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    8 Generations of Prussians

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    My dad used to talk about the winter of 45-46 as being the worst time of his life. Not only had they lost everything to the Russians, but they were literally starving. They had distended bellies, and my grandmother used to try and feed her six children with whatever she could find, mostly soups made from turnips stolen from a farmers' field. The highlight of that winter was feasting on a horse which had been hit by a train. In addition, my grandfather had recently returned, by a miracle, from a Soviet "Vernichtungslager" and was in such poor health that he almost died. It is hard to imagine the privations of that time, especially when you consider that my family had been one of some stature in East Prussia, and were reduced to living in such awful conditions.

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    • 2 weeks later...
    Guest Leon Gall

    My desktop background. Hoping to indoctrinate my son in Prussian history. All the faces in one place help put it together. Many thanks to Rick L. for all his input. Still much to learn. Where are all those 17th Century and 18th Century regimental histories...


    I would like to access the "Rangliste der deutschen Armee" on line and search for my Great Great grandfather's record. He was a Sekondeleutnant some time between 1870 and 1892. Is this possable? I would like your advice as to how to do this. I thank you in advance for your post. Sincerely, Leon C. Gall [leon_gall@yahoo.com]

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    Thank you all for some very fascinating and enjoyable moments, with a few tears thrown in for good measure, while reading this thread. If anyone asks why we collect, I would just point them over to this forum and this thread. Thank God Brian has a profound interest in his family history, and has not broken up his Grandfather's medals to put a screen porch on the house, or buy a new motorcycle. (Actually many motorcycles! :cheeky: )

    Don't laugh, I purchased a M1860 Cavalry Officer's Saber by Horstmann from a decendant of the officer who was raising money to buy a Suzuki dirt Bike. I told him he was nuts, but he said he could care less about family history. What a shame.

    The family history is priceless. My Grandfather, Rudolph Martin Andolschek was an officer in the US Army late WWI, and post war. His father, my great-grandfather was an officer in the Austrian Cavalry, Martin Andolschek, who immigrated to Brooklyn, NY in the late 1800s. My Mom has his portrait in uniform, which someday I'll post if I can get a good picture of it. He was a top knotch wood engraver and craftsman, and made that his career here in the USA. He did the study and library of Theodore Roosevelt's Estate in Oyster Bay.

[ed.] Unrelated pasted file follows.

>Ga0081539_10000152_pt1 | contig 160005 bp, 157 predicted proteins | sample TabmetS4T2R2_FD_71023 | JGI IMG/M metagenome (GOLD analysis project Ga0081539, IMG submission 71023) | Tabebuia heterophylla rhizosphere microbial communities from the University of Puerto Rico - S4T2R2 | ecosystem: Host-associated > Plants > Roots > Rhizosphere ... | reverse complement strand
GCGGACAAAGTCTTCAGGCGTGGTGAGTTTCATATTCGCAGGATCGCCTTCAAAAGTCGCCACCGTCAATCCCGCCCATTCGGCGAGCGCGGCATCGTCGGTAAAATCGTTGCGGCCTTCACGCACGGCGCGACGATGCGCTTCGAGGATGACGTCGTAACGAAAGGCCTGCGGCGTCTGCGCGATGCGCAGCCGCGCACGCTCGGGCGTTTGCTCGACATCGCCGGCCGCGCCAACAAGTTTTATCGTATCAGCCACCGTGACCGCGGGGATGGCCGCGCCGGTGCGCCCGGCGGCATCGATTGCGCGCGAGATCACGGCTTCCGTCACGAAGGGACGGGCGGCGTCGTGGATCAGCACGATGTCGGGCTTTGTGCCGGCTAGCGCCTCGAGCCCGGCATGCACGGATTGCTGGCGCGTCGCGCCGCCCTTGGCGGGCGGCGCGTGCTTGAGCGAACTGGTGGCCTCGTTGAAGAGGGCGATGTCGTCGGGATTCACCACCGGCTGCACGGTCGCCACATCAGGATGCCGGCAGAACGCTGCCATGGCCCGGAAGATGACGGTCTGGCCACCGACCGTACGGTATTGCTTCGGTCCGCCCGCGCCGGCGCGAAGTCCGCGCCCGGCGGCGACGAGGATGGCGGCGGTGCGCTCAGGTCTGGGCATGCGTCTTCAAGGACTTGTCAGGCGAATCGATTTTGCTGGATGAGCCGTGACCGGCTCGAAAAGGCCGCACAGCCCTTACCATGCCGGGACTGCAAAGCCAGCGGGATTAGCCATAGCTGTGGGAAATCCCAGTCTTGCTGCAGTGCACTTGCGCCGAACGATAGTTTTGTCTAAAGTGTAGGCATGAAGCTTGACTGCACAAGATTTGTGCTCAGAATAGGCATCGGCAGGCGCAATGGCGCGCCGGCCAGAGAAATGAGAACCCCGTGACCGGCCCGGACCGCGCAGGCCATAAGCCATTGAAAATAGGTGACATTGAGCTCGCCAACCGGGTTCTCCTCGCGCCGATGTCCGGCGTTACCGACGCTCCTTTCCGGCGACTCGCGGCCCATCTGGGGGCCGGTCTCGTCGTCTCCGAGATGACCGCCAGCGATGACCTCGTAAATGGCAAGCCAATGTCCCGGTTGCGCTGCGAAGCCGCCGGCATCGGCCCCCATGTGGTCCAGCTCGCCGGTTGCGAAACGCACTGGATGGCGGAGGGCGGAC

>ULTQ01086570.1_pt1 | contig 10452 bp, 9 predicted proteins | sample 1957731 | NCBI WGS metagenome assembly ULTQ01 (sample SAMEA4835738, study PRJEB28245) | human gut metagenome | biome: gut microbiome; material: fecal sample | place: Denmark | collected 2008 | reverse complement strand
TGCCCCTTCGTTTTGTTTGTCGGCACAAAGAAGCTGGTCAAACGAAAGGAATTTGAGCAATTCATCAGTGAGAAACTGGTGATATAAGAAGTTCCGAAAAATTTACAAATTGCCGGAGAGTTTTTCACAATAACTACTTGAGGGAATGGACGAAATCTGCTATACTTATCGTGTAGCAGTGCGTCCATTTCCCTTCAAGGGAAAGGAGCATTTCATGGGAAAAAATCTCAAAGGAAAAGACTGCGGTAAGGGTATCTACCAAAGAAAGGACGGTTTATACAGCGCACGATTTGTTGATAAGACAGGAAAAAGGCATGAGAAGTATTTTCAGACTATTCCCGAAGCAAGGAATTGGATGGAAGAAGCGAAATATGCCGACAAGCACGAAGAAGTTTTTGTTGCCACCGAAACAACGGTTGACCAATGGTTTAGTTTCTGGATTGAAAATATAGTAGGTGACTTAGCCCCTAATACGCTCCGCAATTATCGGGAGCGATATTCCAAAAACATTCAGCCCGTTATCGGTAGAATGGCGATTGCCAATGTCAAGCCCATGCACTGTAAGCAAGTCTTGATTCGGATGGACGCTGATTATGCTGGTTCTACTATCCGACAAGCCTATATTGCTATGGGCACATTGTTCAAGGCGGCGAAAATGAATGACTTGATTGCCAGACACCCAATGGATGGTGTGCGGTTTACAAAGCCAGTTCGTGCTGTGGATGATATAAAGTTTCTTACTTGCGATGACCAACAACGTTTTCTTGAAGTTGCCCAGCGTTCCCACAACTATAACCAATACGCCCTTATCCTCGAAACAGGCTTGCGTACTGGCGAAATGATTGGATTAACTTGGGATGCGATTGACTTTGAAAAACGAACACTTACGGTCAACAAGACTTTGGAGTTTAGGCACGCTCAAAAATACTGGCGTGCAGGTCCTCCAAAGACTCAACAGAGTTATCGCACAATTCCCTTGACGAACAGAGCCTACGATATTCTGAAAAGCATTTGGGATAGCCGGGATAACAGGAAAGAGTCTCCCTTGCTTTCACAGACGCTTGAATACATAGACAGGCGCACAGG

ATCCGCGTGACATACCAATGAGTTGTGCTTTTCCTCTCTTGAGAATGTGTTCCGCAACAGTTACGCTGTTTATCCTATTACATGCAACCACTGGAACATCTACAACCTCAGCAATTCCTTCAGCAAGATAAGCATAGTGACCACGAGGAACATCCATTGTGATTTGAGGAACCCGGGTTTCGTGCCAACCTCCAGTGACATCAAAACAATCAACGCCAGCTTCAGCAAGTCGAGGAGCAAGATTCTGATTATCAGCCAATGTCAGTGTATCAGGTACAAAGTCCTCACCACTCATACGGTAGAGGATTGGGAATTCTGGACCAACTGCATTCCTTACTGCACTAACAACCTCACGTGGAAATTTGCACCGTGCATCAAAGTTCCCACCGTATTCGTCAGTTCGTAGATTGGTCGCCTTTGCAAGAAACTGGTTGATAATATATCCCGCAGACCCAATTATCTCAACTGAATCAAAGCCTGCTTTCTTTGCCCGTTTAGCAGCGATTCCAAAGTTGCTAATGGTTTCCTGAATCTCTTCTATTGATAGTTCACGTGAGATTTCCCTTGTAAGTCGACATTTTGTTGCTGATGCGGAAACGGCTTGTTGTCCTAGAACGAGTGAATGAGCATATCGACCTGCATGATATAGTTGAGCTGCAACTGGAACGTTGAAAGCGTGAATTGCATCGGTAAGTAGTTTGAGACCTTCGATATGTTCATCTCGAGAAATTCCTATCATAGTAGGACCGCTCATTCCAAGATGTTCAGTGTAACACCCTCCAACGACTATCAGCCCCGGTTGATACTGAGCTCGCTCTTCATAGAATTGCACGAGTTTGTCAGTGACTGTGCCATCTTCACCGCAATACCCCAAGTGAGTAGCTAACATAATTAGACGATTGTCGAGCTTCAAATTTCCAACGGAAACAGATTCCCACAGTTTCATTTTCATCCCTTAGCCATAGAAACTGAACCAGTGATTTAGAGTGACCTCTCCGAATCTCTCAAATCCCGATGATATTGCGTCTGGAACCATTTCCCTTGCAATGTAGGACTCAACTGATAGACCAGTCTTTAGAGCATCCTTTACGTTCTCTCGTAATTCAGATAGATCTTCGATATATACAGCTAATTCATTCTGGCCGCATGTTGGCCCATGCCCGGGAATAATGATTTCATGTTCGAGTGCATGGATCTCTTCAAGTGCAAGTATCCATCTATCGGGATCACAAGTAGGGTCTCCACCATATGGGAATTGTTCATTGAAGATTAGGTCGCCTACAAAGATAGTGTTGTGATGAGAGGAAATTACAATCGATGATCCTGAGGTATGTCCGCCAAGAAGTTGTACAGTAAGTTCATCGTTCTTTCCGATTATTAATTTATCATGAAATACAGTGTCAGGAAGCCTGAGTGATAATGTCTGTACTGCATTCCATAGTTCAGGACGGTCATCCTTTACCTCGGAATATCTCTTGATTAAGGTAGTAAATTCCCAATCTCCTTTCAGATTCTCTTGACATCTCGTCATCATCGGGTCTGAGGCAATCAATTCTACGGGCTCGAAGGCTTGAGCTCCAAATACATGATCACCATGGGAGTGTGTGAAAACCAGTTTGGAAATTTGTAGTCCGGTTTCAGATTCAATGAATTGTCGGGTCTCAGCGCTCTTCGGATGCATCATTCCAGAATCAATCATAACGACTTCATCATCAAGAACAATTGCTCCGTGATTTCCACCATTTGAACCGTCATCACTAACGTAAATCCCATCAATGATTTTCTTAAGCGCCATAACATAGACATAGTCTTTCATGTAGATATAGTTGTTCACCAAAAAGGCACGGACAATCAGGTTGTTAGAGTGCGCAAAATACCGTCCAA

Until I was older, I didn't understand why my Grandfather was so angry when I started collecting TR. He hated the Nazis with a passion I did not understand, until I read of the "Flower Wars", etc.

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    Guest Brian von Etzel

    Very nice response and thank you. Since the history books don't give him credit for his Corps commands at the time he had them, I have to make it clear. No danger of a new screen porch. I wonder how much we've paid since the fifties on safe deposit rentals on this stuff. Invested in IBM I think maybe by now I'd have enough to buy it all back and a few more collections to keep it company :blush:

    Martin Andolschek: You have a photo of the library woodwork he did? Must be out there.

    Here's a photo in Sagamore from HIS time.

    Edited by Brian von Etzel
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    Nice photo of the library. I'm not sure if that was Great-Grandfather's work or not, but I might venture a guess that it was. My Mom has been out to Sagamore Hill and has spoken in detail with the curators. I'll have to ask her.

    We have a lot of family pieces that he did including a Zither Table, and some plaques and screens. He did some church screens for some Catholic Churches in Brooklyn and Queens, too.

    My Grandfather dabbled in woodwork and wood carving too, but he was a CPA by trade. My cousin got all the wood carving tools as he was the only one that actually gave it a try. He's a NYC firefighter now, so it's just a hobby for him, too.


    Edited by Ramblinfarms
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